He said turning education into a competition seemed to be the wrong way to go. Schmidt noted the strong contrast in the Finns’ philosophy, where the education system does not appear to be focused on “being the best,” and yet that’s where they’ve landed, at the top or near the top in international tests.
Schmidt said the Finnish system appeals to him as well for its goals of being “accessible” and “equal.”
“There is more freedom in the classroom, a real emphasis on creativity and a real emphasis on social aspects of learning,” he said. Teachers are valued to the point that becoming a teacher is one of the most competitive and prestigious jobs in Finland, despite the modest pay. He pointed out that 100 job openings for elementary teaching jobs in Helsinki recently drew 2,300 applicants.
“I think we should all be looking toward what we can learn, and what can we do,” Schmidt said of Monday’s talk by Sahlberg. “This is an incredible opportunity for Sitka.”
Schmidt also marveled at the historical connection, that Pasi Sahlberg’s great-great-grandfather – son of a prominent entomologist – had traveled to Sitka as a young man with pastor Uno Cygnaeus, who would become important in Finnish education.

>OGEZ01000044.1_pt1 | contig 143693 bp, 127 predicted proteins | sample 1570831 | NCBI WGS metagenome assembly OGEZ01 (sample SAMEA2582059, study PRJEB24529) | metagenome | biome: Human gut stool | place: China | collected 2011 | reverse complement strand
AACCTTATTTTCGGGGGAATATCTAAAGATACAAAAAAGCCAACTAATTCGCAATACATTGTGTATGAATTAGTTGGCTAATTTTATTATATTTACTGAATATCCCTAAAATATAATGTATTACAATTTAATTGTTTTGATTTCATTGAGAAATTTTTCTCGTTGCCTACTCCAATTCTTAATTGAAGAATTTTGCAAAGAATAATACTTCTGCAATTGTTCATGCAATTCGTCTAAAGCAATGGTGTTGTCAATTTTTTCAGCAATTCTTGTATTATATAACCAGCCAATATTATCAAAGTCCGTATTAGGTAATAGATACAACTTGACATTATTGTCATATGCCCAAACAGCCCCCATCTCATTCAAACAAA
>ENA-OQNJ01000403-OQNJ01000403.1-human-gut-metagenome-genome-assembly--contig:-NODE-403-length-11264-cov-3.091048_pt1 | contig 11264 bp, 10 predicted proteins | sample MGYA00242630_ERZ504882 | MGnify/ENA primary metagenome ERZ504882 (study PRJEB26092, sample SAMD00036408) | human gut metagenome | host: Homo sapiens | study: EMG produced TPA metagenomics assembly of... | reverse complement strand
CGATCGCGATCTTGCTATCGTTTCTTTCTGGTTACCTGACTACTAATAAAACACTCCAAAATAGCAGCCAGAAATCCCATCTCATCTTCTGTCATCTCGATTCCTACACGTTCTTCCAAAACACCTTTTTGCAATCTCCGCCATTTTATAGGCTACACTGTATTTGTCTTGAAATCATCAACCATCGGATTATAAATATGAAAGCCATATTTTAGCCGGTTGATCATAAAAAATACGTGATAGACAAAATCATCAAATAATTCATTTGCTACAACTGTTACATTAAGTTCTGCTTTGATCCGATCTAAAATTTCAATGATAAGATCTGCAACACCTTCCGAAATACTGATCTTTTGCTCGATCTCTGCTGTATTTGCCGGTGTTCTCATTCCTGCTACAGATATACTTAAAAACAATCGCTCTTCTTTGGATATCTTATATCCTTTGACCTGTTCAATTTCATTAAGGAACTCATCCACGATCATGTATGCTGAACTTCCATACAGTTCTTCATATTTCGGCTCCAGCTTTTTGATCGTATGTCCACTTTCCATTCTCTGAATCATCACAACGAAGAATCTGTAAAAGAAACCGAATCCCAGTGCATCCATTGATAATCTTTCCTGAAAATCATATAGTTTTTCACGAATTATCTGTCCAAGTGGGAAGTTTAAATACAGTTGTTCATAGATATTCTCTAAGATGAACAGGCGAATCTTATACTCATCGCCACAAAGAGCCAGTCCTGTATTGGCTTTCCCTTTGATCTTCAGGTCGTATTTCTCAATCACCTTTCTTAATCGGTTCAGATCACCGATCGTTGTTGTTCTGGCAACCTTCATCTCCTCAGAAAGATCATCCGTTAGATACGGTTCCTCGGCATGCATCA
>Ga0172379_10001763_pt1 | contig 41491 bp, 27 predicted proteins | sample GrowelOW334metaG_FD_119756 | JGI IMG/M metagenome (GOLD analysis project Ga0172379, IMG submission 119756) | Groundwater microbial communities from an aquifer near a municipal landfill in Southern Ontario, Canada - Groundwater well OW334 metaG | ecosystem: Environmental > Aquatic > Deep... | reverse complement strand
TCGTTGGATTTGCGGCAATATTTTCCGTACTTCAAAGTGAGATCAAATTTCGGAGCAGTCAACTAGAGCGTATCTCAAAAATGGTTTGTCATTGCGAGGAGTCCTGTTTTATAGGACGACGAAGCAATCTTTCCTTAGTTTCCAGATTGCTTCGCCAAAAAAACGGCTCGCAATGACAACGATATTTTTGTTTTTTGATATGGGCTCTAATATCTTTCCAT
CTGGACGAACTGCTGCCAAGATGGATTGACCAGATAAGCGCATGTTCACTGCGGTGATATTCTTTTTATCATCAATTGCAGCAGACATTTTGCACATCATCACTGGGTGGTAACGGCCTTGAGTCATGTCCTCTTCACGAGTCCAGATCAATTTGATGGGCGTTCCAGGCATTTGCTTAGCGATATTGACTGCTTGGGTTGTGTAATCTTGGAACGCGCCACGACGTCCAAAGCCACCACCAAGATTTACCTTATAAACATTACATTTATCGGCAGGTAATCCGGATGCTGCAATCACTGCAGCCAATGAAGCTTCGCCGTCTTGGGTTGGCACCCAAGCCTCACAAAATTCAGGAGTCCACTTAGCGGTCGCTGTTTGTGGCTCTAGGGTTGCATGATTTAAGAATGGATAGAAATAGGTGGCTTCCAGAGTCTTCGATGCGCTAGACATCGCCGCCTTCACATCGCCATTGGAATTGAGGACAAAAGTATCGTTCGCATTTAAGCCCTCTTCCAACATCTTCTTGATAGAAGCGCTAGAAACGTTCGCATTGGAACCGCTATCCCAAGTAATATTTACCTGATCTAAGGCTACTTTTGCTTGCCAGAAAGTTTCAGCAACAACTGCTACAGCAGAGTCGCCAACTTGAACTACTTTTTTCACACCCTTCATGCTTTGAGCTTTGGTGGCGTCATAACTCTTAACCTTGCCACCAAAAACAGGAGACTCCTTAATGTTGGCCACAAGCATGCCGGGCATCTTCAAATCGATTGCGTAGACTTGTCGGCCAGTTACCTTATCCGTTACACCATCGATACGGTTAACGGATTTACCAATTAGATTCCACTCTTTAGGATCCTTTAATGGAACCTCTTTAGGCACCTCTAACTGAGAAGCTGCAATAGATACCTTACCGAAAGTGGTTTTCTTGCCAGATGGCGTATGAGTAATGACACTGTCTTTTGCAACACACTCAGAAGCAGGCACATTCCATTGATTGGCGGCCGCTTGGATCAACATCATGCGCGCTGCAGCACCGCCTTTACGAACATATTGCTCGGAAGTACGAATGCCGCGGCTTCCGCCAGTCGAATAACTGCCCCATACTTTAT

Education advocate and history buff Rebecca Poulson, who attended school in Finland as an exchange student, said she is interested in the historical connection to Cygnaeus as well as learning more about the Finnish school system, which is focused on equity.
She said she was inspired reading Sahlberg’s website.
“I didn’t know who he was until I went to his website, and it just about made me cry,” she said. “Our education system is not the best it could be. … We’re not focused on the quality of teaching. We’re sidetracked by gimmicks. We really need to focus on the quality of teaching and supporting teachers. There is also the idea of equity. Our system of competition, and ‘school choice’ hasn’t worked. He talks about why it doesn’t work.”
One of Sahlberg’s quotes that caught her attention was “Real winners don’t compete,” and Sahlberg’s comments that the demand for accountability leads to students learning less.
- By SHANNON HAUGLAND
Sistka Sentinel Staff Writer
Published on Friday, 26 April 2013 22:44